Saturday, August 8, 2015

DIY Assessment Chart for Multiple Classes- Great for Traveling Teachers!

BEING AN ELEMENTARY SPANISH TEACHER, I have lots of students...as in, about 400! I know of many teachers who have more (how do they do it?!), and we all face a similar challenge- how to keep track of student data when you have so many of them? Charts, binders, post its, notes tucked into a pocket...I've used them all! This year, I wanted to be more organized, particularly with my assessment data- my summative grades I enter into my computer using JumpRope, an online standardized grading program, but it's not always great for on the fly grading. I perused Pinterest, and found a chart used for reading levels which I decided to modify to suit my purpose.


I WANTED A CHART I COULD USE WITH MULTIPLE CLASSES, that was reusable, and easy to manage. Since each of my grade levels has 3-4 classes, I didn't want tons of charts running around...keeping all the data for a grade level together makes it easier when I go to input grades. Using file folders, velcro and some scrapbooking paper, I came up with the above chart- easy to change out kiddos' names for each assessment, easy to transport or keep in a file, and dare I say, cute?

HERE'S HOW I MADE IT! First, of course, I got some nice folders (no manila for me!).  I also grabbed a sheet of cute scrapbooking paper that was already divided into strips of color (any heavyweight paper will do!). I wrote all my kiddos for this grade level on the scrapbooking paper, WITHOUT cutting the paper apart- wait for it! I then put a strip of velcro along the back (without cutting that either)... what a time saver! Now I could cut the names apart without having to then cut the velcro and stick it to the back of every name! Ahhhh...genius!


NEXT, I organized the inside of the folder using number stickers along the top (I use a 4 point system), small velcro strips on the sides for the teacher names, and strips of velcro for each class under each grade. I put two strips under '3' because most kiddos fall in that range statistically so I knew I would need more velcro there. Lastly, it was time to put the names in...¡ta-chán! My first grade assessment chart is ready to go- love it! What do you think? What do you use for data tracking?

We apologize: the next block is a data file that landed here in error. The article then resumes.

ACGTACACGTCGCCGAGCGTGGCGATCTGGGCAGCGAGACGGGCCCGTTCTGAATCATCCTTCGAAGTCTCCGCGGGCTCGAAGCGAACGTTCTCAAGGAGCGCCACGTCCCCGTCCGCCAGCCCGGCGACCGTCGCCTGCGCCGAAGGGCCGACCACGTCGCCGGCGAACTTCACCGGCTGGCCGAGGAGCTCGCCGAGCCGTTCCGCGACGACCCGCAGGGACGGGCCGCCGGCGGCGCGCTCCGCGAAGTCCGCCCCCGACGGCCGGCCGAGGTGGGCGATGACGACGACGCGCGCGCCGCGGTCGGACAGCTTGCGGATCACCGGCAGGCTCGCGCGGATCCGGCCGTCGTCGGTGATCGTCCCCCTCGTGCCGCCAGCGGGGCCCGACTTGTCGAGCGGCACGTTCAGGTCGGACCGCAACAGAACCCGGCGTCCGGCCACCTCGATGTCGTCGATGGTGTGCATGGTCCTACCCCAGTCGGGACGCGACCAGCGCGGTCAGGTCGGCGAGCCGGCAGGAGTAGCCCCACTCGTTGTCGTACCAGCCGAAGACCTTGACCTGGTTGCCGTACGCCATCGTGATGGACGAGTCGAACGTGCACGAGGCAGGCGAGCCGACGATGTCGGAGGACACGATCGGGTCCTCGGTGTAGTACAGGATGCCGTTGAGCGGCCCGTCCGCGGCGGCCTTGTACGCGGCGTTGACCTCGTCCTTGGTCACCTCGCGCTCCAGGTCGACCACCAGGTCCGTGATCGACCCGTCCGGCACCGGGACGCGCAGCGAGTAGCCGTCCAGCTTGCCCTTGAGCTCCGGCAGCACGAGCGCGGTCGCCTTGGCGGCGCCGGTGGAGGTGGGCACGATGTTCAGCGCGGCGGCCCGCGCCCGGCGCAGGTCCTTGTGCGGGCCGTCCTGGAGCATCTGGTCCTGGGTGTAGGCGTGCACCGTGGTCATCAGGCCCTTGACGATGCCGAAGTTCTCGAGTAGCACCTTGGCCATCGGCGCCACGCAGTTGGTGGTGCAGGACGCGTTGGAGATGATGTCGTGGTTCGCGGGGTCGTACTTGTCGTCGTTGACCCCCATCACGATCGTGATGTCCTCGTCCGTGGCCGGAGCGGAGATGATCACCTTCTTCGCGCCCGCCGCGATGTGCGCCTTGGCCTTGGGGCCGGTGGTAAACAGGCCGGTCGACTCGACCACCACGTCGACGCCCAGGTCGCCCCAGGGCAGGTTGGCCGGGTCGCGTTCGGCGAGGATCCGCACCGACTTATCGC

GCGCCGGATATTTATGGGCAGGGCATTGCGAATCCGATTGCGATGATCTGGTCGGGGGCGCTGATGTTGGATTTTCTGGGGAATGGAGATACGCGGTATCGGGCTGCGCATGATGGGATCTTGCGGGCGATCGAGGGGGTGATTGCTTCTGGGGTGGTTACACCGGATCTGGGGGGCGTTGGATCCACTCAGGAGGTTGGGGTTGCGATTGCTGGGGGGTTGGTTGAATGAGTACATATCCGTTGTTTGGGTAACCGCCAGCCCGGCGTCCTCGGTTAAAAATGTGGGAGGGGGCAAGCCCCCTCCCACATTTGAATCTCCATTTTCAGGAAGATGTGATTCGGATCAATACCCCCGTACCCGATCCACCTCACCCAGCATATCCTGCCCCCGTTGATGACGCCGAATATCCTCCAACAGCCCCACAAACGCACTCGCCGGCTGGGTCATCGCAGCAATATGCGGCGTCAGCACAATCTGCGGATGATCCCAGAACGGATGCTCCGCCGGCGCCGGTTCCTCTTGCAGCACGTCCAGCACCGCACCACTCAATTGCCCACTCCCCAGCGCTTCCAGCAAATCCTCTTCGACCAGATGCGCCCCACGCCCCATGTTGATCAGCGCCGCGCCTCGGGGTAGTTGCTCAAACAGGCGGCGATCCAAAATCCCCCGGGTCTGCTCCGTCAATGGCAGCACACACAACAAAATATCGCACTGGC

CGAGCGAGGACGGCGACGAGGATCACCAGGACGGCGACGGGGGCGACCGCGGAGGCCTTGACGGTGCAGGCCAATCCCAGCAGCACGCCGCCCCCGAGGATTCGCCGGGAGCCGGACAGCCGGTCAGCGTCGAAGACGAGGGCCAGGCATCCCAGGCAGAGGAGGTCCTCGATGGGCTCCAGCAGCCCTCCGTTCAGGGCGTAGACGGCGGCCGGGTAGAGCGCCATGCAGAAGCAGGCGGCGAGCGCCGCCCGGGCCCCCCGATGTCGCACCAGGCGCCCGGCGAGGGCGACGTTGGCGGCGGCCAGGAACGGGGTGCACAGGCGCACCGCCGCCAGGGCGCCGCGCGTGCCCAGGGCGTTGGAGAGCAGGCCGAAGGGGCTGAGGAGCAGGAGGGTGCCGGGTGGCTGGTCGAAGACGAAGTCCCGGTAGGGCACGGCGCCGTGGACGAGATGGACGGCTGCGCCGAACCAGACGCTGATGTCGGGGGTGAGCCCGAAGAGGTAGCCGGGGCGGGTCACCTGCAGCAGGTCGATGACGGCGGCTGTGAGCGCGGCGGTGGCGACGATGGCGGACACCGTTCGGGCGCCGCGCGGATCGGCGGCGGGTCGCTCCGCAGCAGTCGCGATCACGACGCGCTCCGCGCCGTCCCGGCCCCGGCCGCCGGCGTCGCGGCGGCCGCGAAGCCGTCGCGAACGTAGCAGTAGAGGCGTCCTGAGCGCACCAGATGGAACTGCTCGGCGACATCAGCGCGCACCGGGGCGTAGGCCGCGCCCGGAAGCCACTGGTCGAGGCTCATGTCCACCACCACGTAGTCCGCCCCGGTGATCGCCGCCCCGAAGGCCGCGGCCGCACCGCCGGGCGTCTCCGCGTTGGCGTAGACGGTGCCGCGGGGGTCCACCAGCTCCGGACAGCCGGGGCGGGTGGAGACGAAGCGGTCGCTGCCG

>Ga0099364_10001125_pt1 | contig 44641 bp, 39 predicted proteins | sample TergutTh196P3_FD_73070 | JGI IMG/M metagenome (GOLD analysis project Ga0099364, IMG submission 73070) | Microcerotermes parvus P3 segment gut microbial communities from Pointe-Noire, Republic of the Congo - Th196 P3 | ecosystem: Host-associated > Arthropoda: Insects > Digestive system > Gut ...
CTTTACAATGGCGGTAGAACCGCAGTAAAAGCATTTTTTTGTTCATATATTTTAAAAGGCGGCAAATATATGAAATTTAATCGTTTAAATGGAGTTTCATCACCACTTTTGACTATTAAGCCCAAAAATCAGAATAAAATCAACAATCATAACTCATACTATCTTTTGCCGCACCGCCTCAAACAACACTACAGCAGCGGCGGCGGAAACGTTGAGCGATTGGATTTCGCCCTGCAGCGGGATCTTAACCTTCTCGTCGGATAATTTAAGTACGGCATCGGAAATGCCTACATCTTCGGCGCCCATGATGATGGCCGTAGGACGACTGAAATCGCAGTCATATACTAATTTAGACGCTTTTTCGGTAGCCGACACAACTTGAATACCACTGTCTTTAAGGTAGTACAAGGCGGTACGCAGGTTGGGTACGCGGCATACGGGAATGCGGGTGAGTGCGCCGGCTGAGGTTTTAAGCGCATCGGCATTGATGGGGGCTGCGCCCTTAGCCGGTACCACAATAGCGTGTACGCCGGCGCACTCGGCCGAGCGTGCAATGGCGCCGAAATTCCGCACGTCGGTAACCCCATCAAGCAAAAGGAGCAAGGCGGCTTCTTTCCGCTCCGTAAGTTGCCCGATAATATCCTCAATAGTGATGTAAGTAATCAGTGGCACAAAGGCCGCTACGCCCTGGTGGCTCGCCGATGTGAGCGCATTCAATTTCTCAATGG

https://photos.google.com/photo/AF1QipMk0RMH8MFmOB_yJMuvVMH7xBx_qfLl8oqOQXbA

6 comments:

  1. This is a very cool idea! Thanks for sharing!

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    1. Thanks so much for your comment! I used it last year very successfully- although it was a lot of work to set up, I now have the names done for this year for all grades but Kindergarten, so much less work! ~Julie

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  3. Hola! I was wondering if you could explain a little more about your 4 point system? And if possible, any other suggestions you may have on a similar topic- on using ACTFL proficiency levels in elementary?

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    1. Actually, I think I found the answer to my first question- it must be the taco rubrics! Yes?

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    2. Hi Rachel! Yes, the taco rubric is exactly it! On our report cards we use the numbers 4 through 1, but each number corresponds to a part of the taco rubric. I have more specific rubrics for the assessments we do, but the taco rubric is the overarching language. :) Julie

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